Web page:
Surgery can be painful; there is no doubt about that. Doctors want their patients to be comfortable after surgery, and opioid pain relievers (medicines like oxycodone and hydrocodone) are quite effective at treating severe pain, but there is a catch. These medications are also highly addictive, and can lead to dependence (the feeling of withdrawal when the medication is stopped), tolerance (the need for ever-increasing doses to relieve pain), and sometimes addiction and overdose.
Opioid dependence and overdose are preventable post-surgery complications
Prolonged use of opioids after surgery has been named the "most common surgical complication," and an analysis of over 30 studies discovered that 7% of patients continued to fill prescriptions for opioids more than three months after their surgery. Although not limited to post-surgical patients, my group’s recent research presented at the AcademyHealth Annual Research Meeting evaluated about 160,000 patients in Oregon who received a first-time opioid prescription. Of those, three in 1,000 went on to experience an opioid overdose. That number might sound low, but when considering that there are more than 50 million inpatient surgeries performed annually in the US alone, the numbers of overdoses that follow opioid prescription after surgery begin to reach the epidemic scale we are experiencing.
Reconsidering how many opioid pills are needed after surgery
I believe the first step toward reducing opioid dependence and addiction is to right-size the prescription. It used to be commonplace for surgeons to write 30, 60, or even 90 pills of these strong pain relievers, after even minor surgeries. The thought was in the patient’s interest, ensuring that they had adequate medication to control their pain without the need to come back to the office if the prescription ran out. However, the unintended consequences of these high-quantity prescriptions were significant: more than two-thirds of patients did not use all of the prescription, the pills sat in medicine cabinets, and then could be diverted or abused. In fact, in 2019 over half of misused prescription opioids were obtained from family members or friends.
Fortunately, researchers across the country have begun to establish evidence-based guidelines for how many pills should be prescribed. As an example, the Michigan Opioid Prescribing Engagement Network studied common surgeries performed across their state. By following patients and their reported discomfort, they have created a list of maximum quantities of opioid pills to be dispensed after these surgeries. At first glance, the numbers of pills are surprisingly low — for example, no more than 10 pills after having one’s appendix removed. But the reality is that, for a patient with no other painful conditions and a straightforward appendectomy, that is all that is required to adequately treat the pain while reducing the risk of misuse and diversion.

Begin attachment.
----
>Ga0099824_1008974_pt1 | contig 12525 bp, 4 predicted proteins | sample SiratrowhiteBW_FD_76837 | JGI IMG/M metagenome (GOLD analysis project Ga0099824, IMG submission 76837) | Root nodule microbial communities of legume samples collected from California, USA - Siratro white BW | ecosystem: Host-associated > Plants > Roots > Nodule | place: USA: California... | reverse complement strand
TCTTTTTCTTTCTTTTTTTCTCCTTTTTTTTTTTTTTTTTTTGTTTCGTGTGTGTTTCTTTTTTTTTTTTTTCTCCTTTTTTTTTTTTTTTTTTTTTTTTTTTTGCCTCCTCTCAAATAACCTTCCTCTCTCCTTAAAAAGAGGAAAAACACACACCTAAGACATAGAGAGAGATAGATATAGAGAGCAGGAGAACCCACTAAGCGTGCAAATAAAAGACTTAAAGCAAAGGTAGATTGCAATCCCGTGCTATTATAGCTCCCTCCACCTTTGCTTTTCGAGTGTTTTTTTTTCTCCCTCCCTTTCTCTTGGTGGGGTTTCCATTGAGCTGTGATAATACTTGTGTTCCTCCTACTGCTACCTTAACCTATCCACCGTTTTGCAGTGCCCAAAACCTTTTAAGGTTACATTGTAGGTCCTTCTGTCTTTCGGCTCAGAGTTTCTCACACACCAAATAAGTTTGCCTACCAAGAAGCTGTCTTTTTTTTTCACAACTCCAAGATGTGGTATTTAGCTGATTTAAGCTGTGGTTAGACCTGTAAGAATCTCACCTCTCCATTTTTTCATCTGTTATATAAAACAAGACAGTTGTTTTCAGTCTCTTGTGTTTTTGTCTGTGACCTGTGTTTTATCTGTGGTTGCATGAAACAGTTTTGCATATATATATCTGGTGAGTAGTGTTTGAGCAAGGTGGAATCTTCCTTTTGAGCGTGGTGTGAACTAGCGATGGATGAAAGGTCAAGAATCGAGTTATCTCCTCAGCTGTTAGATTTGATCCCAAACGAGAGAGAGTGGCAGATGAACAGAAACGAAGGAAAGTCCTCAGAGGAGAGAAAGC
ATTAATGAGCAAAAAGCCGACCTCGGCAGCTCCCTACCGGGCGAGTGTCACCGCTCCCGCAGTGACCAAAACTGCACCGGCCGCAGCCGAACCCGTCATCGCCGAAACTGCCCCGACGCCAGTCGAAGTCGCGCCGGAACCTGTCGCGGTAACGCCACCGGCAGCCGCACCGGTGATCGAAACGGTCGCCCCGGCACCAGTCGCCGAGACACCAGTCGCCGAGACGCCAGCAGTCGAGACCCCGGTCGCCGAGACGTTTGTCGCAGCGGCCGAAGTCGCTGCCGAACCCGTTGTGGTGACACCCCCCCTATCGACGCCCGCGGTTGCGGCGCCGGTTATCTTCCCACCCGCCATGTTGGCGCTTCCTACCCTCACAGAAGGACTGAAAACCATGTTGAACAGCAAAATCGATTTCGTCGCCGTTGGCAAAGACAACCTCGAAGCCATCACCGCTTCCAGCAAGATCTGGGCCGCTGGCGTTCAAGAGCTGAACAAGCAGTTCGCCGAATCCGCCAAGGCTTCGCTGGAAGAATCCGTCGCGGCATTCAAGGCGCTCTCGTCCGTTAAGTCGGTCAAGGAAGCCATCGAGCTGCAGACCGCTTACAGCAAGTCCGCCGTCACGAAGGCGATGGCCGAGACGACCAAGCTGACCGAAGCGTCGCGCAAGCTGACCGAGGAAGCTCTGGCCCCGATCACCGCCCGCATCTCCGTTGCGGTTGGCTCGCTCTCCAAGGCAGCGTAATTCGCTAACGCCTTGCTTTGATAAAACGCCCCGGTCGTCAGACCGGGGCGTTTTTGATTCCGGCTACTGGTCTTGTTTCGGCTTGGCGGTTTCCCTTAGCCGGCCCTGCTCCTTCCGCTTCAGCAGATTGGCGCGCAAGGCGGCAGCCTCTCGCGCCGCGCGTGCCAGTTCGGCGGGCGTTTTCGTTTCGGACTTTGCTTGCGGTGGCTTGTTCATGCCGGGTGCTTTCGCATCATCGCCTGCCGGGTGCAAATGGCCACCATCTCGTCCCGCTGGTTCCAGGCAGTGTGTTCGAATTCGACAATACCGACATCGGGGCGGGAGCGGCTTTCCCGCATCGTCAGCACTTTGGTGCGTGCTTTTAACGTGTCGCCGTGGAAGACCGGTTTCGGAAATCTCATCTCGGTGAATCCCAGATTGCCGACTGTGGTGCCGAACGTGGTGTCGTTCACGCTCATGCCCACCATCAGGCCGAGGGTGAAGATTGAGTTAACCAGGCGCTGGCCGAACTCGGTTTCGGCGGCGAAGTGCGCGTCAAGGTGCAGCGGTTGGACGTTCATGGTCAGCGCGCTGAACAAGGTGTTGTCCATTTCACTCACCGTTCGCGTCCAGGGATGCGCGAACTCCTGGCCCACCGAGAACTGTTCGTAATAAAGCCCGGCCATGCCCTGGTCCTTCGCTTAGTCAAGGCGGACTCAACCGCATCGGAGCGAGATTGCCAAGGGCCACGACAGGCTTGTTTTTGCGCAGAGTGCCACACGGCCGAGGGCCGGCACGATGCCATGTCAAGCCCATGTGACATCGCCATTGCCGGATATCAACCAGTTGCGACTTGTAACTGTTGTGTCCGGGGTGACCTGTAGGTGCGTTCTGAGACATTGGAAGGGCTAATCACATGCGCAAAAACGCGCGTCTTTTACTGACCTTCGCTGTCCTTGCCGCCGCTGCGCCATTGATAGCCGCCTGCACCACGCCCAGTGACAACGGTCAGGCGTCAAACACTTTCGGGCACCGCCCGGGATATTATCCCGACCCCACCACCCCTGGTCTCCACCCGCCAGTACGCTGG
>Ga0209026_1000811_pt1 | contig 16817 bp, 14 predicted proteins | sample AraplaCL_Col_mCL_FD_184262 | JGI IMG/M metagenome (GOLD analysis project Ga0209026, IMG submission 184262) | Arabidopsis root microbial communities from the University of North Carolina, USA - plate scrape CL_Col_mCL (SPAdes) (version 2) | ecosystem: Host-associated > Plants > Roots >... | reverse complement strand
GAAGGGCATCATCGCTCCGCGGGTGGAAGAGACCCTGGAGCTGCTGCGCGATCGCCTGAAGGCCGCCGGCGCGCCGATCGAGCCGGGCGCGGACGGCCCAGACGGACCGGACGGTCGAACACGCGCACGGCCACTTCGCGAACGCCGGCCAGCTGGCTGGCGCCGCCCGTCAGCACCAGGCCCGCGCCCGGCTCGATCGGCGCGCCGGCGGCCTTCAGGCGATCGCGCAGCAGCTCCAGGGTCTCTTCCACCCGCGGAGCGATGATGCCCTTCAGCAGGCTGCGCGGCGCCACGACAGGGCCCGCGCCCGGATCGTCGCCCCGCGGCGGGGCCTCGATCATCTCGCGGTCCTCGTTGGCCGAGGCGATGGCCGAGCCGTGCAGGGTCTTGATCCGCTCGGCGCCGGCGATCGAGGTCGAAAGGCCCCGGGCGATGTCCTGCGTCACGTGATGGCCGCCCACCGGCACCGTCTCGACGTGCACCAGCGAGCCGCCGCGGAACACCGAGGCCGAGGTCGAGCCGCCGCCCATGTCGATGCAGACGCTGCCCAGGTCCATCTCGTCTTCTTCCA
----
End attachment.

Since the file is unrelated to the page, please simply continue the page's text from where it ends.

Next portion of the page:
Recent research has confirmed these findings. At the University of Pennsylvania, patients who had certain urologic or orthopedic procedures were enrolled in an automatic text messaging system. The messages asked about pain intensity, the number of opioid pills used, and each patient’s ability to manage their pain. The messages were sent once a week for up to four weeks, or until there was no further opioid use reported. The results were remarkable: even in the hospitals where there already was a relatively low number of pills given, about 60% of tablets were not taken, and very few patients required opioids seven days after their surgery. In addition, nearly a quarter of individuals who had orthopedic surgery, and almost half of those who had urologic procedures, didn’t use any opioids at all after their surgery.
Personalized medicine for post-surgical pain management
This research gives me hope for several reasons. The first is that opioids are not always required for adequate management of acute pain and, if avoided entirely for patients who are comfortable without them, will reduce one’s exposure and chance of ever developing chronic opioid use or addiction. The second point is that, when opioids are needed, surgeons can feel confident that the lower pill counts recommended by the guidelines are adequate, and patients, too, should feel empowered to know what the recommended maximum opioid pill count is for the procedure that they are having. And finally, I am hopeful that we are getting closer to an era of assisted personalized medicine, where digital tools can check in with patients, ensure medications are being taken safely, and help us achieve the dual goals of adequate pain control while reducing the risk of addiction.
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